The Kapton tape arrived, and I spent a couple of days swearing at it and the even-more-unmanageable copper foil tapes until I learned how to handle them. Those tracks are barely 2mm across, and are cut from a 10mm wide reel by removing it from its backing tape and applying it to the larger backing sheet from the sticky-back plastic. This makes it easy to scalpel and layout the parts, make layers with cutouts and complex outlines and produce a single circuit that peels off a backing sheet for application.

    These interface directly to the flexible circuits in the limb decals too.

    I discovered that the tape I bought does not have conductive adhesive. In a way that's not so good, it makes it harder to interface to the copper, however, it does mean I can apply it to a backed sheet of Kapton and chemically etch much finer circuits out of the 10mm tape. I can get away with limited spot-solder connections to bridge joins in the tape, and the backing and adhesives on all of them are chemical resistant. A bit of salt water wont harm them in the slightest, just as well because although I can work at half that scale, I cant cut the copper any finer than this without it tearing.

    Plenty good enough for the body connections, but the limb cables have to be much finer.

  • DECAL From Scratch

    Morning.Star06/27/2017 at 13:19 0 comments

    About 6 hours uninterrupted hacking.

    While Bea is on respite for a few days I can put linear hours into building and concentrate fully on what I'm doing. I only get this once a month so I make the most of it.

    I decided to build a limb from scratch, photograph the templated parts and then video the final assembly. I'm also working on a better foot, I'm not happy with it and it needs another servo in the ankle anyway.

    Laminating the printed skin with transparent plastic...

    Cutting out the templated parts in sections for their procedures...

    Adhesive goes on the bracing parts directly, they dont have any active circuitry...

    So they attach straight to the polystyrene...

    And can be cut out with a pair of scissors, then glued together with their own adhesive patches...

    The finished cross brace parts...

    Servo mounts and integrated connectors get the same treatment, they attach directly to the skin...

    Then cut them out ready...

    And add solderable connectors using double-sided tape... I've used Polyethylene for the bearers themselves, superglue wont touch it.

    Connections to the front face are accomplished with a strip of copper... The horizontal foils are isolated from each other, they are covered with sellotape first and then the vertical foil covers that for shielding. I only want the horizontal faces to be visible from the outside to body fields, the 'cables' will interfere so they are behind an isolated foil.

    The through-connectors are then soldered together with the front face connection. This wont be necessary when the new tape arrives, just lap it and the adhesive takes care of the circuit...

    This is then covered with sellotape to isolate it from the next foil and so on.

    ... Lunch ...

  • Flexibility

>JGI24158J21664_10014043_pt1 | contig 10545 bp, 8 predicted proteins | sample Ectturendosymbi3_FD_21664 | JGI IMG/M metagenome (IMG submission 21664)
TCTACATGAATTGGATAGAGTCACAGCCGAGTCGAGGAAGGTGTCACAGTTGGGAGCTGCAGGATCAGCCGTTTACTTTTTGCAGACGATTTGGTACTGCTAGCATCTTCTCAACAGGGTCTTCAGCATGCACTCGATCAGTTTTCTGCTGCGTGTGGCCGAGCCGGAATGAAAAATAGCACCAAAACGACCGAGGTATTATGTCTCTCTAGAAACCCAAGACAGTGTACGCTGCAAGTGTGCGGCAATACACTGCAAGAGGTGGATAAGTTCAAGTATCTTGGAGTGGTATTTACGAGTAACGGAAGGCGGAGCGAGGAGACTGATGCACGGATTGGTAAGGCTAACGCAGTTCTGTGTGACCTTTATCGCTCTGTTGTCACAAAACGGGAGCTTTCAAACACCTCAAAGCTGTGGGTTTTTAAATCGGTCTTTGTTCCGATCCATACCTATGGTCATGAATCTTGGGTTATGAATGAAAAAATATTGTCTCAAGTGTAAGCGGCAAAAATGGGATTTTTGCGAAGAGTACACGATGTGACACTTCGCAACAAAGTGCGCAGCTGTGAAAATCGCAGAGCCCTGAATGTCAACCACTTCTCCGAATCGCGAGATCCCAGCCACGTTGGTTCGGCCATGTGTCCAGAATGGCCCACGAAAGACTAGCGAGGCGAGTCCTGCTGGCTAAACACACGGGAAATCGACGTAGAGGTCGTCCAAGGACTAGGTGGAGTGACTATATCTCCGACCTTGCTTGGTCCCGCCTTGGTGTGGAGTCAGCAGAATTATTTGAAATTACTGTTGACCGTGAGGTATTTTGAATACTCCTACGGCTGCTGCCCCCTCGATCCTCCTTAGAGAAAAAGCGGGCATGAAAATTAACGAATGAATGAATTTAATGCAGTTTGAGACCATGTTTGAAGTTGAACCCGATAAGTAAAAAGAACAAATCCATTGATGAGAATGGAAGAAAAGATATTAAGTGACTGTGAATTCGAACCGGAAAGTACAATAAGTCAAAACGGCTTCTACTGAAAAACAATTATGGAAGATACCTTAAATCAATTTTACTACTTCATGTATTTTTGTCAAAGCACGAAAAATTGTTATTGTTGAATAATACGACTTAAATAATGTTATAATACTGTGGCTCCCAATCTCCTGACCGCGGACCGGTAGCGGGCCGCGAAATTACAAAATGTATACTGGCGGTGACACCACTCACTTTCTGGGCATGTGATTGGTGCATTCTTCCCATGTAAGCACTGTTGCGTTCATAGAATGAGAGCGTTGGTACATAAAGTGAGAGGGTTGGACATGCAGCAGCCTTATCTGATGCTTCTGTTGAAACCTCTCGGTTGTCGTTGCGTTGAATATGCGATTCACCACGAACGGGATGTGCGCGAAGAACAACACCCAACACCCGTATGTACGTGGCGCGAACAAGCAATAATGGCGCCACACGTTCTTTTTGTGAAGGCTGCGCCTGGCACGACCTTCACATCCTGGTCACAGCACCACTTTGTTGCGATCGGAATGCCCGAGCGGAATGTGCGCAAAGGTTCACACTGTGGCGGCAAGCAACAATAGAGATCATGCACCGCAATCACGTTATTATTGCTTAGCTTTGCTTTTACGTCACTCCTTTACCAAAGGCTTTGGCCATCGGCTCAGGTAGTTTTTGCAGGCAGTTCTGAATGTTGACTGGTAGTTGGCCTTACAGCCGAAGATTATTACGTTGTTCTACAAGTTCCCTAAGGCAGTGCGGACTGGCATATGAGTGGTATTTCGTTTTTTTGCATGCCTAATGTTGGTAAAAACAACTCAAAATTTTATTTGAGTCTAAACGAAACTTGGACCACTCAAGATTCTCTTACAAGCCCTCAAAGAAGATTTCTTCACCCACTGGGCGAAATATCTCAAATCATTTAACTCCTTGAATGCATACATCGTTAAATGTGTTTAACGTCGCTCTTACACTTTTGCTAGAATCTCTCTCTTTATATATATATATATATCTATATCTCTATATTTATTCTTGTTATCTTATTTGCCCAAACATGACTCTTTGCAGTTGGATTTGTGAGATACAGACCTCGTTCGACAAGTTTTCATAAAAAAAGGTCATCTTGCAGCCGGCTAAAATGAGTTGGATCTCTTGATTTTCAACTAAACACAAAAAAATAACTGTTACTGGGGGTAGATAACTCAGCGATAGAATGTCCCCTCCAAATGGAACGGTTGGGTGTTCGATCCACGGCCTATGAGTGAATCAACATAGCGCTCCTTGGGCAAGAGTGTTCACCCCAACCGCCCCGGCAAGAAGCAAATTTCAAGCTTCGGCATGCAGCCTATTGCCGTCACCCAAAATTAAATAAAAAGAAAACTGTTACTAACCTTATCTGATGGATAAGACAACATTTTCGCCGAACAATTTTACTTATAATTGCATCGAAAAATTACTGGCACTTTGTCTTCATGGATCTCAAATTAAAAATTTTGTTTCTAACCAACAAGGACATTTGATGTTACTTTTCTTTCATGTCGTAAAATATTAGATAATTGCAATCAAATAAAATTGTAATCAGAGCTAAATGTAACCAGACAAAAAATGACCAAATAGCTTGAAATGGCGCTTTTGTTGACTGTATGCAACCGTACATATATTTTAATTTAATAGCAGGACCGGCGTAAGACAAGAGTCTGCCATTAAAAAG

Morning.Star06/25/2017 at 09:14 2 comments

    Turns out I wont need to use cabling. According to Hackchat, OSHPark are in the process of rolling out flexible PCBs, an exciting development well suited to DECAL's architecture for a production run.

    Meantime, it gave me an idea. Instead of messing about with ribbon cable connections, and trying to stuff a lot of cores through each successive joint on a limb I could go directly to flexible circuit, which would also allow me to spread the components into the limbs more easily.

    A little bit of research tells me flex PCB is no more than Kapton and copper foil with a bit of etching. I can easily obtain small quantities of both Kapton tape and copper foil tape from eBay, and I have etching fluid and photo-resist spray, transparencies and an exposure box.

    It shouldnt be too hard to create the limb parts so they solder together in a line. Using a single ribbon this way means I can run it up the limb on the servo actuator side and put an S in it beside each servo with enough slack to allow the joint to flex. From experience I know this configuration will stay tidily inside the joint axis; it's the same as the flex connectors in all manner of equipment with shuttles, like CD players and floppy drives.

    Hacking Copper

    I've got loads of aluminium foil tape, which is easier to get hold of than copper foil, and a lot cheaper. The only problem with it is you cant solder to it. Well, you can, but it needs a bit of tricksy chemistry to get the solder to alloy with the aluminium.

    Turns out this doesnt work on aluminium however it does work on things like nickel and brass. Alu forms an oxide layer faster than the copper is laid down and the result is small beads of copper building up on the surface.

    You can see the plating building up in the bead. I got quite excited at this point, about 20 minutes in.

    Unfortunately, after I gave it another 10 just to be sure, it was completely useless. The solder itself broke the beads away when I tried soldering it.

    However I have discovered an alternative. From RapidOnline's documentation:

    Which will make things like this a lot easier.